There was a funny saying from years ago that said if a race boat made it more than 100 ft past the finish line it was overbuilt.

Canted keels are now the rage and they can be controlled to move either port or starboard but you can imagine the huge loads associated with this.

I believe Shieds or one of the very early American yacht designers even presented the idea in the early 1900s?

Slakkey would be the one to enlighten all of us on this.

Mar 28, 2010 - 05:25pm PT
A winged keel. Ooof!

I should think you would have to sail by wire with such a rig. Wing would have to sense the load and have its angle set by servo.

Then you are in a control algorithm problem limited by response time.

No fun.

The control system would have to have a "damn friggen wind variation" dial that goes up way above 10!

Good to know that my ideas are only 100 years out of date.


Mar 28, 2010 - 05:33pm PT
Absolutely fantastic story, Guido! Magical and awe-inspiring! Thanks for taking the time to post this.

I was privileged to sail a few times back east on a very similar 38' boat constructed in '68 for the Newport to Bermuda race. Not quite the Sydney to Hobart, however. Wooden boats are the shizzle.

Big Wall climber
A Token of My Extreme
Mar 28, 2010 - 06:20pm PT
Jstan and Guido, Now I'm built too low to the ground.

The stuff you're talking about keeps passing by over my head.....
goatboy smellz

Mar 28, 2010 - 07:49pm PT
Amazing work Guido!

Mar 28, 2010 - 08:06pm PT
I'm just looking at the vectors. Easy to see how a boat can travel with the wind directly at the back. But you can tack back and forth with a wind not at your back if the sail is at say a 45 to the wind. The force on the sail has an x component and a y component and one of them is in the direction you want to go. Cool!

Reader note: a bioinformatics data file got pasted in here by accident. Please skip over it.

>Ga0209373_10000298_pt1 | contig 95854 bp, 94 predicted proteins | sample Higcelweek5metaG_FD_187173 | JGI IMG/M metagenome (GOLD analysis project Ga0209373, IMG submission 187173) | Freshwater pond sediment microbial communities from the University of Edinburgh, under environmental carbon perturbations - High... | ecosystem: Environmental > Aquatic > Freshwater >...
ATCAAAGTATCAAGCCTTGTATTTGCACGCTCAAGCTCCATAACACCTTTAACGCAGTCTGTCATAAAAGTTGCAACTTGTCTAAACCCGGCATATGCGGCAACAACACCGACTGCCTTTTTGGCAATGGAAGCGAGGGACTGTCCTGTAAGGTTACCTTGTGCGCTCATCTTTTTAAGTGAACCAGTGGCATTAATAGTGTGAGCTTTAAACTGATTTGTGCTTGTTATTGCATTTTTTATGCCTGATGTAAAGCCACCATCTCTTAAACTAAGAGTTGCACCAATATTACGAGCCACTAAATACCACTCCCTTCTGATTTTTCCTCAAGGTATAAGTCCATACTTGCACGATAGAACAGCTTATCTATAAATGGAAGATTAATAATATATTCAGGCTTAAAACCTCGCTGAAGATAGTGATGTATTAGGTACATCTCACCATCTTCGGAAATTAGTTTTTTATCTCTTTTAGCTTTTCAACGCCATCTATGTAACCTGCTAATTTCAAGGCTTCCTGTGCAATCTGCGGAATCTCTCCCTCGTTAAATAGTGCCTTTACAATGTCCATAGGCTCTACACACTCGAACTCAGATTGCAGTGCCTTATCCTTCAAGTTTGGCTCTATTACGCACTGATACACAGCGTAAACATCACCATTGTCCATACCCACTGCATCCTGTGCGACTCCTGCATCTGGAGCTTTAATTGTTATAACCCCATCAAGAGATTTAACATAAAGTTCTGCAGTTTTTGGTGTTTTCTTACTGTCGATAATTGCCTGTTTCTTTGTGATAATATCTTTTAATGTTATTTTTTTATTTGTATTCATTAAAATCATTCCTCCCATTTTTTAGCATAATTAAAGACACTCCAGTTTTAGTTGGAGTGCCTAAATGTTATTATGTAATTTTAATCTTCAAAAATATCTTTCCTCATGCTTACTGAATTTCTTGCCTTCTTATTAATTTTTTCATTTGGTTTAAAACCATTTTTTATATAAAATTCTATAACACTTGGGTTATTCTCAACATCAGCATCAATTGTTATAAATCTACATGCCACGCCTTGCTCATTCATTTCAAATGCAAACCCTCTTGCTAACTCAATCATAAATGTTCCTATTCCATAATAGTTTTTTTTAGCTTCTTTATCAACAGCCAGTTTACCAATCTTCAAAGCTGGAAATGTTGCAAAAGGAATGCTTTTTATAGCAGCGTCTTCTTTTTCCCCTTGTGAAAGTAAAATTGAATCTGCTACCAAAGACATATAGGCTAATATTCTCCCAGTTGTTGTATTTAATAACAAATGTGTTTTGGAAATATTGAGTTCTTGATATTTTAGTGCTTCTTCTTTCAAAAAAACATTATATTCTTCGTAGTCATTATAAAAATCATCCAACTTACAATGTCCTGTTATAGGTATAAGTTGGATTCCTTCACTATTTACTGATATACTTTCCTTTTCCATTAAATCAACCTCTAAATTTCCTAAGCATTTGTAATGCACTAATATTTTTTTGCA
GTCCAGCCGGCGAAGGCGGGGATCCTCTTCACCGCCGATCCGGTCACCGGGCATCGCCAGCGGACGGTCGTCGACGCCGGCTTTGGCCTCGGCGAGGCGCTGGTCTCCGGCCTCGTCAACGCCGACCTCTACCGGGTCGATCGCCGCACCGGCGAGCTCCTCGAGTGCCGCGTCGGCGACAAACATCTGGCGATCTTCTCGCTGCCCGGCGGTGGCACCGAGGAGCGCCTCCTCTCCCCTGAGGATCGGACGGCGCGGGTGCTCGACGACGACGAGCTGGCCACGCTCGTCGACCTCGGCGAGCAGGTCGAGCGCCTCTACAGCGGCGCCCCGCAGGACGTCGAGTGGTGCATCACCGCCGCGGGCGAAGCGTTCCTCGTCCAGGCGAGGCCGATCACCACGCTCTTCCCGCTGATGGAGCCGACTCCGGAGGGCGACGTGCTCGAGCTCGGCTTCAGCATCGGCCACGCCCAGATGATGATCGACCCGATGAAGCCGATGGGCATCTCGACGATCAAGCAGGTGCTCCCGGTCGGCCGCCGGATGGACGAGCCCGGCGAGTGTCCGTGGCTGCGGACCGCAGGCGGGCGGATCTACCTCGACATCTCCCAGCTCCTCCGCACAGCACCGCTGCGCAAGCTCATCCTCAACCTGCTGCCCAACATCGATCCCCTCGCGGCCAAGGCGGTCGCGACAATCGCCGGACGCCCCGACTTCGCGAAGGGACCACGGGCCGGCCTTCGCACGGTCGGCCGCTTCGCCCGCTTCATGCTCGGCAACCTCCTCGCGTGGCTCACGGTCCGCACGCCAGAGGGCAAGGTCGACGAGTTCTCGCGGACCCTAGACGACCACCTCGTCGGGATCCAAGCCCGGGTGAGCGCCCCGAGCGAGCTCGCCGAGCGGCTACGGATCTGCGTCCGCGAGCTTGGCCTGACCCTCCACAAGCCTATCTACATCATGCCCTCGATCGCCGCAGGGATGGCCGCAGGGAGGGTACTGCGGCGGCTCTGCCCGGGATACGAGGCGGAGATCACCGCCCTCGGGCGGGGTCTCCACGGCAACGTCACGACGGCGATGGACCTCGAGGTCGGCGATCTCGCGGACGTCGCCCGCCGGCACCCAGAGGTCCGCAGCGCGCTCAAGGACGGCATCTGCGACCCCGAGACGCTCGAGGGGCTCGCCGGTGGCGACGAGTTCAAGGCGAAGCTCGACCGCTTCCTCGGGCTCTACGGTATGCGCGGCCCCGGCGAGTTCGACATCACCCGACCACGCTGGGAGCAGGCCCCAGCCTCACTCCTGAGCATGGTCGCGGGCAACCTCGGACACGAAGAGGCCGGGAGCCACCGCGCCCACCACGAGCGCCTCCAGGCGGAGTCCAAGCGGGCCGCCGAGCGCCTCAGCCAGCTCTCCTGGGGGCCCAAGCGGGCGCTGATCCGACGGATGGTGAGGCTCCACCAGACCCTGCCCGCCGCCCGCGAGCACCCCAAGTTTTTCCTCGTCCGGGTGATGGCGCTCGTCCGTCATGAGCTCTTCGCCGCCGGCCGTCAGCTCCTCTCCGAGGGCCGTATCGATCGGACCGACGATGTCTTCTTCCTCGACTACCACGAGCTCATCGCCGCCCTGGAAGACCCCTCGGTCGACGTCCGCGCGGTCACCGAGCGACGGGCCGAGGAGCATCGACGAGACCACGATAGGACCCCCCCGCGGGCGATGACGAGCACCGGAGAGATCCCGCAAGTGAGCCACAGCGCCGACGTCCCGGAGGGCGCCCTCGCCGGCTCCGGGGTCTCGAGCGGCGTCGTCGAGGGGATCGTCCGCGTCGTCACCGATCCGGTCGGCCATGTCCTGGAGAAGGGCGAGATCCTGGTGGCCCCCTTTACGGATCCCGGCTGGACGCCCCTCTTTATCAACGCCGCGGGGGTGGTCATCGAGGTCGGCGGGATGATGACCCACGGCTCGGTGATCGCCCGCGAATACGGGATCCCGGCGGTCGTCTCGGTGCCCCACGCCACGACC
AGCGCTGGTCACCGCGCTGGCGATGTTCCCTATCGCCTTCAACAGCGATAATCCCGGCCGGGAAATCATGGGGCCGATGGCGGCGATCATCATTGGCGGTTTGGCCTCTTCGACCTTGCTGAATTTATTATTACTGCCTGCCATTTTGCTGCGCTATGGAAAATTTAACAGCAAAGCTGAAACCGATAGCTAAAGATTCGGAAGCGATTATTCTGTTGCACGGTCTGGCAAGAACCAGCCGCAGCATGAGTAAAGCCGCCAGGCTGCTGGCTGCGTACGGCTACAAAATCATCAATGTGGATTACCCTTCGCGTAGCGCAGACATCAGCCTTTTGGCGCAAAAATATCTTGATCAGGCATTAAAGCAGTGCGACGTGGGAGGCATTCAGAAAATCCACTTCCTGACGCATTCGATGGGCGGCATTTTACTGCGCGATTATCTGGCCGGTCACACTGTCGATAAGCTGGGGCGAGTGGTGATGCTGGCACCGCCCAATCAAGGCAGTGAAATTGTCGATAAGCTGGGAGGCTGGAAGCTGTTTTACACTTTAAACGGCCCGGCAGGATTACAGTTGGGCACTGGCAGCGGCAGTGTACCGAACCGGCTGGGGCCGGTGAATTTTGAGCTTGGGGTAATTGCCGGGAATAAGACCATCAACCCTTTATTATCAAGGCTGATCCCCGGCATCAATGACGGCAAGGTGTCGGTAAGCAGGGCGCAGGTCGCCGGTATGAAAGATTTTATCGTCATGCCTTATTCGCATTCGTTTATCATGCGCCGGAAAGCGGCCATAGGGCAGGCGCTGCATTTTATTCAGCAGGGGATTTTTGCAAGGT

But in that situation the mast is subjected to a force that tends to heel the boat over. That's why you put a keel on it. Six tonnes of lead! Now looking at the boat as if it is coming right at you there is a sideways force pushing left say but if the boat is heeled over the heavy keel is on the right and it is trying to right the boat. Now the further to the right you put the mass the bigger leverage that weight has. That was my initial comment.

But suppose you make the angle of the keel so it's plane is no longer along the axis of the boat. Now it is acting like a wing and will feel an anti-heeling force proportional to the boat's forward velocity. So that angle will have to be changed as the boat's forward speed changes and since it is trying to offset the winds heeling force, it will also have to change when the wind changes. Gusts can kill you. And everything depends upon how fast things are changing.

The weight you put on the boat in the way of mechanisms to achieve this, of course, vitiate what you were trying to accomplish in the first place.

Pretty straight forward vector decompositions.

But what a mess.

But mein gott, what a beautiful thing Joe's crew built.

A work of art.


There is also the story of Einstein not coming back from a day of sailing. He had gotten into the boat and had no idea of where he was or where he was going. Too busy thinking.

Trad climber
Santa Cruz/New Zealand/South Pacific
Topic Author's Reply - Mar 28, 2010 - 09:46pm PT

If it will make you feel any better take note of the fact that Einstein was an avid sailor. But, he originally had a very difficult time trying to comprehend the fact that a sailboat could not sail directly into the wind. Yes indeed, it has to sail off the wind etc.......................Now for me that was an easier thing to perceive than his relativity concepts.
Messages 41 - 60 of total 168 in this topic << First  |  < Previous  |  Show All  |  Next >  |  Last >>